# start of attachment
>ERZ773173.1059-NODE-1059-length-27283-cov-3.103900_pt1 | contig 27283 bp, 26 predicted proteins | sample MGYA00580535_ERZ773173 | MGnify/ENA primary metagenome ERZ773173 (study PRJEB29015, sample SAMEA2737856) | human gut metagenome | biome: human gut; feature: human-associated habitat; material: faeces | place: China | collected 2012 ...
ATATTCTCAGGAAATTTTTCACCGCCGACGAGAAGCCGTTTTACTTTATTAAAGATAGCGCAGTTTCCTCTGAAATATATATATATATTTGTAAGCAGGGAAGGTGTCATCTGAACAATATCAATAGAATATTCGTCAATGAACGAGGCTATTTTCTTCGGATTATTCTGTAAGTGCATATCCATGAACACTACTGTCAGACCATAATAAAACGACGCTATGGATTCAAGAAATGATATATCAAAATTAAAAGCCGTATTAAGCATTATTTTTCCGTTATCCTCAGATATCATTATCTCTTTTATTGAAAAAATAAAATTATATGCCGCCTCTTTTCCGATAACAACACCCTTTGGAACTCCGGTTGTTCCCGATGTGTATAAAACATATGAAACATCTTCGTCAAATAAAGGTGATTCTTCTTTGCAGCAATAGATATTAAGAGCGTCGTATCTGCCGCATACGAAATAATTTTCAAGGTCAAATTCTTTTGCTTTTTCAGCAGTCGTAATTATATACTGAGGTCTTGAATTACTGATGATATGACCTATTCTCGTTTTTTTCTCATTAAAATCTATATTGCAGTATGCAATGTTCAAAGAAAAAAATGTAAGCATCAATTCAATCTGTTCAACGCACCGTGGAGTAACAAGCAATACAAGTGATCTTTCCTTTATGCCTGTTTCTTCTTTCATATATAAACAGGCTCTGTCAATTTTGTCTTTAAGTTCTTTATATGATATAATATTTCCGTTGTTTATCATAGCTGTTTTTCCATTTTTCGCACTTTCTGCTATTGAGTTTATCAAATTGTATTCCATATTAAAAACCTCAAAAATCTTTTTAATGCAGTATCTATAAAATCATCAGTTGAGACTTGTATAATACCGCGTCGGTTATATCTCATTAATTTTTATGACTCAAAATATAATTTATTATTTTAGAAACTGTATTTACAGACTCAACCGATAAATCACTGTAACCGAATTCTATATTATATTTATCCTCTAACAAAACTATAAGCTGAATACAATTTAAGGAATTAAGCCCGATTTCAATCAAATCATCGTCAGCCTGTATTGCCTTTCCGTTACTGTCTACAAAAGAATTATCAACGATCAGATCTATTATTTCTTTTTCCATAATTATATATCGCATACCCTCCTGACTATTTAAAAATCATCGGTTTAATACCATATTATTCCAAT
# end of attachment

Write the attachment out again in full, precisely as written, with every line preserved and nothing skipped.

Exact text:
>ERZ773173.1059-NODE-1059-length-27283-cov-3.103900_pt1 | contig 27283 bp, 26 predicted proteins | sample MGYA00580535_ERZ773173 | MGnify/ENA primary metagenome ERZ773173 (study PRJEB29015, sample SAMEA2737856) | human gut metagenome | biome: human gut; feature: human-associated habitat; material: faeces | place: China | collected 2012 ...
ATATTCTCAGGAAATTTTTCACCGCCGACGAGAAGCCGTTTTACTTTATTAAAGATAGCGCAGTTTCCTCTGAAATATATATATATATTTGTAAGCAGGGAAGGTGTCATCTGAACAATATCAATAGAATATTCGTCAATGAACGAGGCTATTTTCTTCGGATTATTCTGTAAGTGCATATCCATGAACACTACTGTCAGACCATAATAAAACGACGCTATGGATTCAAGAAATGATATATCAAAATTAAAAGCCGTATTAAGCATTATTTTTCCGTTATCCTCAGATATCATTATCTCTTTTATTGAAAAAATAAAATTATATGCCGCCTCTTTTCCGATAACAACACCCTTTGGAACTCCGGTTGTTCCCGATGTGTATAAAACATATGAAACATCTTCGTCAAATAAAGGTGATTCTTCTTTGCAGCAATAGATATTAAGAGCGTCGTATCTGCCGCATACGAAATAATTTTCAAGGTCAAATTCTTTTGCTTTTTCAGCAGTCGTAATTATATACTGAGGTCTTGAATTACTGATGATATGACCTATTCTCGTTTTTTTCTCATTAAAATCTATATTGCAGTATGCAATGTTCAAAGAAAAAAATGTAAGCATCAATTCAATCTGTTCAACGCACCGTGGAGTAACAAGCAATACAAGTGATCTTTCCTTTATGCCTGTTTCTTCTTTCATATATAAACAGGCTCTGTCAATTTTGTCTTTAAGTTCTTTATATGATATAATATTTCCGTTGTTTATCATAGCTGTTTTTCCATTTTTCGCACTTTCTGCTATTGAGTTTATCAAATTGTATTCCATATTAAAAACCTCAAAAATCTTTTTAATGCAGTATCTATAAAATCATCAGTTGAGACTTGTATAATACCGCGTCGGTTATATCTCATTAATTTTTATGACTCAAAATATAATTTATTATTTTAGAAACTGTATTTACAGACTCAACCGATAAATCACTGTAACCGAATTCTATATTATATTTATCCTCTAACAAAACTATAAGCTGAATACAATTTAAGGAATTAAGCCCGATTTCAATCAAATCATCGTCAGCCTGTATTGCCTTTCCGTTACTGTCTACAAAAGAATTATCAACGATCAGATCTATTATTTCTTTTTCCATAATTATATATCGCATACCCTCCTGACTATTTAAAAATCATCGGTTTAATACCATATTATTCCAAT